Guido rethinking removal of cmp from sort method

Terry Reedy tjreedy at
Sat Apr 2 22:14:07 EDT 2011

On 4/2/2011 4:29 AM, harrismh777 wrote:

I am responding to both this and a previous post of yours.

Python is not a thing, but an abstraction of multiple parts. It is a 
name, a trademark of the Python Software Foundation. It is a Platonic 
ideal in the mind of Guido and others. It is a series* of versions 
intended to approach that ideal. That goal requires pruning as well as 

* with three subseries: 0.9 to 2.1, 2.2 to 2.7, 3.0 to 3.x

I call it object-based because in the plain English meaning of the 
words, that is what it is and has been from the start. It is a language 
for manipulating information objects that have identity, value, and 
(type, type or class, and class, respectively, in the three subseries). 
Python is object-based as opposed to memory-block-based, like C and 
other language. Understanding the difference is important for 
understanding or using Python.

[I do not care if before or, more likely, after Guido started Python, 
some other people defined Object-Based Language in a way that excludes 
Python. That does not give them ownership of 'object' and 'based'.]

I do not call Python object-oriented for two reasons.
(And I am not responsible for what anyone else says.)

1. Python started as purely type-based with no classes (in this respect,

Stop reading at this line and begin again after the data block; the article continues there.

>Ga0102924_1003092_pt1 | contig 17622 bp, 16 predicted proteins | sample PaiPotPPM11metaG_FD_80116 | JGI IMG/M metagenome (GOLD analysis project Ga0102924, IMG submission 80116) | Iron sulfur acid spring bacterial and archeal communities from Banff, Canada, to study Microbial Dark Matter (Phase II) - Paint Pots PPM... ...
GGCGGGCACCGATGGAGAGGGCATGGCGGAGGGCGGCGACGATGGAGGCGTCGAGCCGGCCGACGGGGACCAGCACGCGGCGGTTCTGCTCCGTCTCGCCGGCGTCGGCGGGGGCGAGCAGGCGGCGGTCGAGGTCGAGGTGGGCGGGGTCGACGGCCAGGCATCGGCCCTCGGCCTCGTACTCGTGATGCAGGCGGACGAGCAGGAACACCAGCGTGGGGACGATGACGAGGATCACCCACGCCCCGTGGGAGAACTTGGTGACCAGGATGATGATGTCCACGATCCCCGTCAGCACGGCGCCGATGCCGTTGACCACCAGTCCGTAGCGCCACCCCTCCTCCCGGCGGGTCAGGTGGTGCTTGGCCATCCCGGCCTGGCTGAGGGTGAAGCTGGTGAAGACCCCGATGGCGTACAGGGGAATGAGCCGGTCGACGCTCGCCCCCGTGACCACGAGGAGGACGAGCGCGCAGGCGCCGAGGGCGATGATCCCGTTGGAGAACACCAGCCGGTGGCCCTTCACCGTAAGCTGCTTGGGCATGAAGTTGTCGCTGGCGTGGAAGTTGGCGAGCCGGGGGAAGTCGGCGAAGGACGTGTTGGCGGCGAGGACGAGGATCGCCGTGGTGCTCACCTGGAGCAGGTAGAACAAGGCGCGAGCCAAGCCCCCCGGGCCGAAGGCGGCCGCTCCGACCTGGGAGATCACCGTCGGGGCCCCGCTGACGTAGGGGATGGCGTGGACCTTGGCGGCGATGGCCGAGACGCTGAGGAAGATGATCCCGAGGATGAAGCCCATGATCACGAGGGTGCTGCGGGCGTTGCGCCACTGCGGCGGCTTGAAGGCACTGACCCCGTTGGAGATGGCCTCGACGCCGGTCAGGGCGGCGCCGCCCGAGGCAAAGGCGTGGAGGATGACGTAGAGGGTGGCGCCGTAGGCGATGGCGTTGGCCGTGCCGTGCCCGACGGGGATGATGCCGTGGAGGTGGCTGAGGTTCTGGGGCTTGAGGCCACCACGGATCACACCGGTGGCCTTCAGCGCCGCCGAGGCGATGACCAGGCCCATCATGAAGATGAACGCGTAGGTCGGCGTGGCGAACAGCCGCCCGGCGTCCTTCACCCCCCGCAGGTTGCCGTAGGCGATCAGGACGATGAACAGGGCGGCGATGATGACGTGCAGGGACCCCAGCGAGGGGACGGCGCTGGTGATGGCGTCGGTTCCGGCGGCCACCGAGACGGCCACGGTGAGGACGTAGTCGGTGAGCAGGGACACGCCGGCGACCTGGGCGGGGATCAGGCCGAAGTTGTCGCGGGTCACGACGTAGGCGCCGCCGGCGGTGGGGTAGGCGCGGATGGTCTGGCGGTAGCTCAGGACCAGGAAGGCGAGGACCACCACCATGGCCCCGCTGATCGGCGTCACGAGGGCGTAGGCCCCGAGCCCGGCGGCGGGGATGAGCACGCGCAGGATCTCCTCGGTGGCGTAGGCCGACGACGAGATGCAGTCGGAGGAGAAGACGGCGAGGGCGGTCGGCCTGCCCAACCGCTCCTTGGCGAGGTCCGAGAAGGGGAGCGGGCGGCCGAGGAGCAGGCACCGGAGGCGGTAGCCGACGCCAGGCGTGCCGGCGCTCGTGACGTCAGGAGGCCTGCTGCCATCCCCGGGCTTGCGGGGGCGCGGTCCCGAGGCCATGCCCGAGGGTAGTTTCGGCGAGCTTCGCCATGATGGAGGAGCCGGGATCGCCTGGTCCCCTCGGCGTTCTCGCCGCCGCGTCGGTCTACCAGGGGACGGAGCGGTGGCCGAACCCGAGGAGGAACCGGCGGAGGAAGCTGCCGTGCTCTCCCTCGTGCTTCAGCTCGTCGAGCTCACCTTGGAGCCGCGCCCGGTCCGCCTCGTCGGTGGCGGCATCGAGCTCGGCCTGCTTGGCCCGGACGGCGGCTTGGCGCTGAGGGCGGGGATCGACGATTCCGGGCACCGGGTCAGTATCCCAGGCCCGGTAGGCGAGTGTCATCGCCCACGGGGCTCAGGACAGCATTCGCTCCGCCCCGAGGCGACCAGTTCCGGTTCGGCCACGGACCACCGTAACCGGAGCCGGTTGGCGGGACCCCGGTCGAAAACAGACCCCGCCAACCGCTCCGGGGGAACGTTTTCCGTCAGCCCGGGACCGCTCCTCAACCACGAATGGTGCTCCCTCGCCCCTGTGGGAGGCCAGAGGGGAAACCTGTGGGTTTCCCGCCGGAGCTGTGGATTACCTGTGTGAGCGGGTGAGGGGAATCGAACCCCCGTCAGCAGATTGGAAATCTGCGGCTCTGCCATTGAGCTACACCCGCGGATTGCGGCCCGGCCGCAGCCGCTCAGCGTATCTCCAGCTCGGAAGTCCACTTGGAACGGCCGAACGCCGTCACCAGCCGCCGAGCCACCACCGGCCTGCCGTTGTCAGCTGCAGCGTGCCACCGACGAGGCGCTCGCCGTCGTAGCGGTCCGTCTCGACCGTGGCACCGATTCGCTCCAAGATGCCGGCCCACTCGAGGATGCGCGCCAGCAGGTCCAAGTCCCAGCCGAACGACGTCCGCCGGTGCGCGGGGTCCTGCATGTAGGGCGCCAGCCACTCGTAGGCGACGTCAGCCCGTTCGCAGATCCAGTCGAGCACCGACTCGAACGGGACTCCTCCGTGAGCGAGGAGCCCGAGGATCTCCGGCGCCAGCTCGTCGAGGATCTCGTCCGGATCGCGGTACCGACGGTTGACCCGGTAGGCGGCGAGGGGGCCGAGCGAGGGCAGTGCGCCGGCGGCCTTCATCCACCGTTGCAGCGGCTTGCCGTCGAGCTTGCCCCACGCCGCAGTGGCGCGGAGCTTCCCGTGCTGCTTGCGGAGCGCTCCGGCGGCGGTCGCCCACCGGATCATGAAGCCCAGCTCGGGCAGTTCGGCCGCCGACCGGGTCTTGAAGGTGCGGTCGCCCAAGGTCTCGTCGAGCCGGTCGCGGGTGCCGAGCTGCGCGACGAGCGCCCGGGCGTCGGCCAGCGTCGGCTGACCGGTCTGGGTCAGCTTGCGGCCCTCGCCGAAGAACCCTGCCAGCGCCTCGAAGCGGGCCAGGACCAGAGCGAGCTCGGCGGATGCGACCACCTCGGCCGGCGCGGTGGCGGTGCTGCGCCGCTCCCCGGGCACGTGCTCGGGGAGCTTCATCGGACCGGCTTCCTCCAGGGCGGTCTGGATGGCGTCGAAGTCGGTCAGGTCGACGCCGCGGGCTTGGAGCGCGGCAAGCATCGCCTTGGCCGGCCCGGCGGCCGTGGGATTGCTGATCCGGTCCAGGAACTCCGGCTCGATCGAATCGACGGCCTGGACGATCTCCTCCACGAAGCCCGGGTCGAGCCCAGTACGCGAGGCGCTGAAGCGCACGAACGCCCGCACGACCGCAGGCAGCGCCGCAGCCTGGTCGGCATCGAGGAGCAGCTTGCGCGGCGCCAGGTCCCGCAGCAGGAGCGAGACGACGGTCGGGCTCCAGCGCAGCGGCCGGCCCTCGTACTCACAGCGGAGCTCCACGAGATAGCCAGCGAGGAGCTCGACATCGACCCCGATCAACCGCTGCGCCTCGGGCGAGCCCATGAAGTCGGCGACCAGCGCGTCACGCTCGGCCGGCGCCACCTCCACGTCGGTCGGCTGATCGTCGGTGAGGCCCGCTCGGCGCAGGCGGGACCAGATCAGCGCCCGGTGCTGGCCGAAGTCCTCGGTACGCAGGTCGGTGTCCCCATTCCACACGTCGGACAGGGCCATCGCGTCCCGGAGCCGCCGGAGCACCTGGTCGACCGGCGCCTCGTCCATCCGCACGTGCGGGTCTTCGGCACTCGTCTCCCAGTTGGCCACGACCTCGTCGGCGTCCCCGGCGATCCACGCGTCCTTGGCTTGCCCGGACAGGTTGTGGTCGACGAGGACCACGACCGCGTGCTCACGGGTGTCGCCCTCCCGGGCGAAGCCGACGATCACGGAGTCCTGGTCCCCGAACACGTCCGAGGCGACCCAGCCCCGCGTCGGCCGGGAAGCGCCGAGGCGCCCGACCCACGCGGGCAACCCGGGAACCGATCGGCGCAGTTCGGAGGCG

like C).  So if OOP means classes with inheritance, OOP does not apply 
to all of Python. It only became completely class-based in 3.0 when the 
obsolete Class and Instance *types* were omitted. They are still present 
in 2.7.

[The interfaces of these types were and are, of course, published. It is 
ironic that a removal that you philosophically oppose makes your desired 
designation of Python as object-oriented more plausible ;-).]

2. Calling it object-oriented somehow induces some people to fantasize 
that Python 'should' conform to a particular, non-Pythonic idea of OOP 
and that developers 'should' or 'have a responsibility' to conform to 
said person's ideas.

> In other words, does the PSF have a responsibility to maintain the
> L.sort(cmp= key= reverse=) interface for strictly *philosophical*
> principle based on established norms for *any* OOP language?


I say this based on the philosophical principle that obligations are 
reciprocal. Each x.y version (and indeed, each x.y.z release) is a gift 
from the developers to the world, available to anyone who wants it. 
Gifts do not confer obligations on the giver, even if one thinks there 
might be some on the recipient.

In any case, cmp= is still present and has not been removed from any 
version in which it ever appeared. It was not retained in 3.0 because 
Guido thought that omitting it would move 3.0 closer to ideal Python. 
Python 3 was *always* intended to be something of a break from 2.x.

I believe I was one of the first to use the term, during the discussion 
(8 years ago or so) of changing the meaning of int/int (which is to say, 
the meaning of int.__div__(a,b)). I suggested that the first version in 
which the old meaning was dropped should be called 3.0 to *signify that 
there would be some breakage of 2.x code*.

Terry Jan Reedy

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